Ha'Meichin mitzadei gaver, Who directs the steps of man. We take much of our natural functions and abilities for granted. The simple ability to get out of bed in the morning and walk around is natural to us and expected. We forget, however, that there are people who cannot walk about freely, or those to whom walking is a great and difficult task. As mentioned above, with regard to the other brachos, we should take stock of our faculties with the various intricacies involved in their function and realize that only Hashem could have created such a perfect creation.
We are also reminded that the ability to walk carries with it great responsibility. The Baal Shem Tov explains that everywhere we go has a spiritual purpose. As we move about from place to place, even from city to city, the people we meet, the places we visit, all are part of a Divine spiritual agenda which the Almighty has mapped out for us. Often we "end up" in a place, because Hashem wants us to perform a kindness for someone or to influence someone in a positive manner, to help someone spiritually. When a person recites this blessing, he should keep in mind that Hashem directs the steps he takes and he should, thus, see to it that wherever his "steps" may lead, he should make a positive contribution.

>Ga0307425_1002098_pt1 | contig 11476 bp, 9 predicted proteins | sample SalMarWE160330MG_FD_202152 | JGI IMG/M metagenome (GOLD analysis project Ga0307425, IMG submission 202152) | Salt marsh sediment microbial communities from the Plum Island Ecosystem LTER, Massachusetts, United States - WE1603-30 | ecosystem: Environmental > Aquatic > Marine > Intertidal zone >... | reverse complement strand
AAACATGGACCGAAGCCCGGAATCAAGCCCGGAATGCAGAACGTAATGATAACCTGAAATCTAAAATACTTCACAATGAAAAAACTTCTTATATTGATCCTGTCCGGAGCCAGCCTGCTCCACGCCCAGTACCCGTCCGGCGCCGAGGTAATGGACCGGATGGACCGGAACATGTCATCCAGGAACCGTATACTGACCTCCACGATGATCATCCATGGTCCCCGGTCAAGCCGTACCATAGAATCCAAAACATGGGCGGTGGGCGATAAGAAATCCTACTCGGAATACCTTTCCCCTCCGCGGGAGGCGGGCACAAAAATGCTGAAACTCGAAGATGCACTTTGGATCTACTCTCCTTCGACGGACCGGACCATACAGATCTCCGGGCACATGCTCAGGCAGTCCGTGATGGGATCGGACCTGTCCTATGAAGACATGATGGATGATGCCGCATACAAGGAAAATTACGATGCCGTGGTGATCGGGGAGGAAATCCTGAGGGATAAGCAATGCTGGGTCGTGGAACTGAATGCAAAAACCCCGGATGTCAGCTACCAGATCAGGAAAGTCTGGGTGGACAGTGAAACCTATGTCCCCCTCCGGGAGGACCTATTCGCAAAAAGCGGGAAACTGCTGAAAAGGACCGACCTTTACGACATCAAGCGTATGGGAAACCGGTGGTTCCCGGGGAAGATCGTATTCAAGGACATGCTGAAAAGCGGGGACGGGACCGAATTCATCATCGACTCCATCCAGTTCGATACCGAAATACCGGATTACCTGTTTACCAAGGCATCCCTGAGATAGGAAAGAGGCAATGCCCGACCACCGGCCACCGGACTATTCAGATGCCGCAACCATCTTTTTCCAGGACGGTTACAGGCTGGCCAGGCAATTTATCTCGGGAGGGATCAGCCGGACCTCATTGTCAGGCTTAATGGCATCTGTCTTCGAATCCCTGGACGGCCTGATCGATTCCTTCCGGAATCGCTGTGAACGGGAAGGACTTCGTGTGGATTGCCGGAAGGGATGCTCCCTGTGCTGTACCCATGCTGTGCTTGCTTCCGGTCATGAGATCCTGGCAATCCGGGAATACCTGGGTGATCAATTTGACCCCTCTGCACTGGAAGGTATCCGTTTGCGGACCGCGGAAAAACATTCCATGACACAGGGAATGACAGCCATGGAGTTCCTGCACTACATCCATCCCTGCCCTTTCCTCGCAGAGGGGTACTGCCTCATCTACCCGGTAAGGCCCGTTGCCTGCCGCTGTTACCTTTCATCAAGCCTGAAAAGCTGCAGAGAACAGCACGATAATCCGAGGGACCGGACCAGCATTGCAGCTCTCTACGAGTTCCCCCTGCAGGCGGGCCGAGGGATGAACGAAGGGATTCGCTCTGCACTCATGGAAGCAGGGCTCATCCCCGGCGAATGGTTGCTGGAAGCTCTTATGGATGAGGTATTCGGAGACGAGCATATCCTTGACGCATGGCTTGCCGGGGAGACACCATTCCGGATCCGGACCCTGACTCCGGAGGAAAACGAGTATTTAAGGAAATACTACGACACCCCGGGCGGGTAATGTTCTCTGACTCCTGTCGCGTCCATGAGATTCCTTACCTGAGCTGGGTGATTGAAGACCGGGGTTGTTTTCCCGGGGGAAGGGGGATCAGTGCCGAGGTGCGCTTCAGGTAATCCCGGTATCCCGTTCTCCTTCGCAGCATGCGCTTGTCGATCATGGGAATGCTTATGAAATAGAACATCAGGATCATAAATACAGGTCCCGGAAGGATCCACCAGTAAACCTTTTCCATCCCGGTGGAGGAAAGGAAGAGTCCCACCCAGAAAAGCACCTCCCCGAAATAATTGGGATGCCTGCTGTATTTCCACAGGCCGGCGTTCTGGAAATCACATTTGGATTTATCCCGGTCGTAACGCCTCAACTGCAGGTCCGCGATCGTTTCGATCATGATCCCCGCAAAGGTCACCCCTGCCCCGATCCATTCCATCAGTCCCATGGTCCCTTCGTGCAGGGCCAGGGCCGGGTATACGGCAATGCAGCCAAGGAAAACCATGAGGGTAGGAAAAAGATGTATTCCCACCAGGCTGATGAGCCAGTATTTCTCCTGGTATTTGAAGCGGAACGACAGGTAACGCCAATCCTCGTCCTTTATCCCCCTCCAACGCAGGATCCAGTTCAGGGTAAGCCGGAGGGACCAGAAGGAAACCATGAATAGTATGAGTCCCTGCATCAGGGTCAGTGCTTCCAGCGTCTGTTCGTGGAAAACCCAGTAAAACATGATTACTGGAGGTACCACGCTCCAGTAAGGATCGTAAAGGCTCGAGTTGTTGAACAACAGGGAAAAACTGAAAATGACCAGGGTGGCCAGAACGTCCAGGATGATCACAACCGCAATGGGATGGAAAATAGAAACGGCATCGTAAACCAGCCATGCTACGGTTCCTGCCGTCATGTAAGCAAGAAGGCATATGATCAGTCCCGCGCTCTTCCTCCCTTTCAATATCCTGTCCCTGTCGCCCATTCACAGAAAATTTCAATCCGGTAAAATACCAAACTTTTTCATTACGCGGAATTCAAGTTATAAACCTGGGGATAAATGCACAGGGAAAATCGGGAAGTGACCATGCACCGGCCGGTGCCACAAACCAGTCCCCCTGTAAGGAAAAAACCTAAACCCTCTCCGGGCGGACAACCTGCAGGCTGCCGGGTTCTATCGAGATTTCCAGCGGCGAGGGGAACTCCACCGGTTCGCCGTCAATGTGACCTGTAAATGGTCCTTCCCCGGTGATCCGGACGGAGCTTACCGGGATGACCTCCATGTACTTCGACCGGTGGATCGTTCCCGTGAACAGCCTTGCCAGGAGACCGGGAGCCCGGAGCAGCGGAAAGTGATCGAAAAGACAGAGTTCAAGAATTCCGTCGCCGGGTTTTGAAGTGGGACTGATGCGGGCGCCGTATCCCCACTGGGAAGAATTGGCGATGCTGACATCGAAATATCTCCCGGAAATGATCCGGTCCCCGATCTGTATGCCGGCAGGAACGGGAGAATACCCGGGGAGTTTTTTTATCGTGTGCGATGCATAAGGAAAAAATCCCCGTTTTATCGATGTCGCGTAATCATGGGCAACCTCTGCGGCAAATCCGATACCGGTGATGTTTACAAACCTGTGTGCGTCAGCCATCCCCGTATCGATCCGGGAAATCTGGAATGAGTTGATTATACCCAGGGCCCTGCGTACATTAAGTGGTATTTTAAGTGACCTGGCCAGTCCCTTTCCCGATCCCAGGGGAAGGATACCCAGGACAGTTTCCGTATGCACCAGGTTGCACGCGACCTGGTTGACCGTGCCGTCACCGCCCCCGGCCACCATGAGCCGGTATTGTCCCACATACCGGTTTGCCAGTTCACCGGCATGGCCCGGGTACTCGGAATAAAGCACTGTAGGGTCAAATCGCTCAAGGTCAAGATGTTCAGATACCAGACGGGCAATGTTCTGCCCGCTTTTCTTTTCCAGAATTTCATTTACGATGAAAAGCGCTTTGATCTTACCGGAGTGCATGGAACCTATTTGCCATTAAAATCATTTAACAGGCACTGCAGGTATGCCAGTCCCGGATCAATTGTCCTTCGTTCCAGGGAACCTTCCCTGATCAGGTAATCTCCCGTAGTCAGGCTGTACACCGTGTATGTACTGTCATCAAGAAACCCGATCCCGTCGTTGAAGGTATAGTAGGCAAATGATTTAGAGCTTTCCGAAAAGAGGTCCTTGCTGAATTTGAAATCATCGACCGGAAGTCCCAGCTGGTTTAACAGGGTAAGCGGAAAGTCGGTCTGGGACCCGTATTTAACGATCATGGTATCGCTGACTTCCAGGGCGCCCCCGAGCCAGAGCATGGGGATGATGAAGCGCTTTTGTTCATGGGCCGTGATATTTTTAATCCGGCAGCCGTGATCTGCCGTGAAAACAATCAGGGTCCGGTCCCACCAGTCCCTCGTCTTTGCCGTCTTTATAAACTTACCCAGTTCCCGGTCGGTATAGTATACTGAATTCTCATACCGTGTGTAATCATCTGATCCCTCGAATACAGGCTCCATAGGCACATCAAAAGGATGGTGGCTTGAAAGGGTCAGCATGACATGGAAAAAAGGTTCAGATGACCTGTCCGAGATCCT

in loving memory of our mother & grandmother